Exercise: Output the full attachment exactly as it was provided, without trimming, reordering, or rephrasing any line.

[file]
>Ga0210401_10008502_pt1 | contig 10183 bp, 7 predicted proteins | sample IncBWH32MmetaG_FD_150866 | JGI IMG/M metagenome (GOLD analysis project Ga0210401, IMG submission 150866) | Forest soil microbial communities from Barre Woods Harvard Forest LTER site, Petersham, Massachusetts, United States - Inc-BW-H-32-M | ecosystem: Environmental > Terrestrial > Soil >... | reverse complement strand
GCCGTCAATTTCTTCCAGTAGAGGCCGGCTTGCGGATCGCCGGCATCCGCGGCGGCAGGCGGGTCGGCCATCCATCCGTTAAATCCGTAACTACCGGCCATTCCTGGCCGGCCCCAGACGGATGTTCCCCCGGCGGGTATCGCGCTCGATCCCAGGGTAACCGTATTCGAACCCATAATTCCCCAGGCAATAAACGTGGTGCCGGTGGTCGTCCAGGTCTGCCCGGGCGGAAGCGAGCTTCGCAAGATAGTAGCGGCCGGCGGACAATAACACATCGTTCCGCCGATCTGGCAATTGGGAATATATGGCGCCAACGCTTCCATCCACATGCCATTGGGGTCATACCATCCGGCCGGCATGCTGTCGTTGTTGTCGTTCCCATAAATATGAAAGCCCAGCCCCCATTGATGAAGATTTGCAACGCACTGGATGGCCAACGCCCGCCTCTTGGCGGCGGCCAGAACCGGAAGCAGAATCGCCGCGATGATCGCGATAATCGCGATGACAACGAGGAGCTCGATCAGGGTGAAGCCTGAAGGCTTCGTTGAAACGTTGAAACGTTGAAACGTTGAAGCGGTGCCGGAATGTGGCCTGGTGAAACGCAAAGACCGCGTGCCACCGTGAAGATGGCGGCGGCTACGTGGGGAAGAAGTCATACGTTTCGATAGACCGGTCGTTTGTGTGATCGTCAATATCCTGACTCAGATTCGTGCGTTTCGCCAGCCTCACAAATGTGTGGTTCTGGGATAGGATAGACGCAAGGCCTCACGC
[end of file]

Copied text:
>Ga0210401_10008502_pt1 | contig 10183 bp, 7 predicted proteins | sample IncBWH32MmetaG_FD_150866 | JGI IMG/M metagenome (GOLD analysis project Ga0210401, IMG submission 150866) | Forest soil microbial communities from Barre Woods Harvard Forest LTER site, Petersham, Massachusetts, United States - Inc-BW-H-32-M | ecosystem: Environmental > Terrestrial > Soil >... | reverse complement strand
GCCGTCAATTTCTTCCAGTAGAGGCCGGCTTGCGGATCGCCGGCATCCGCGGCGGCAGGCGGGTCGGCCATCCATCCGTTAAATCCGTAACTACCGGCCATTCCTGGCCGGCCCCAGACGGATGTTCCCCCGGCGGGTATCGCGCTCGATCCCAGGGTAACCGTATTCGAACCCATAATTCCCCAGGCAATAAACGTGGTGCCGGTGGTCGTCCAGGTCTGCCCGGGCGGAAGCGAGCTTCGCAAGATAGTAGCGGCCGGCGGACAATAACACATCGTTCCGCCGATCTGGCAATTGGGAATATATGGCGCCAACGCTTCCATCCACATGCCATTGGGGTCATACCATCCGGCCGGCATGCTGTCGTTGTTGTCGTTCCCATAAATATGAAAGCCCAGCCCCCATTGATGAAGATTTGCAACGCACTGGATGGCCAACGCCCGCCTCTTGGCGGCGGCCAGAACCGGAAGCAGAATCGCCGCGATGATCGCGATAATCGCGATGACAACGAGGAGCTCGATCAGGGTGAAGCCTGAAGGCTTCGTTGAAACGTTGAAACGTTGAAACGTTGAAGCGGTGCCGGAATGTGGCCTGGTGAAACGCAAAGACCGCGTGCCACCGTGAAGATGGCGGCGGCTACGTGGGGAAGAAGTCATACGTTTCGATAGACCGGTCGTTTGTGTGATCGTCAATATCCTGACTCAGATTCGTGCGTTTCGCCAGCCTCACAAATGTGTGGTTCTGGGATAGGATAGACGCAAGGCCTCACGC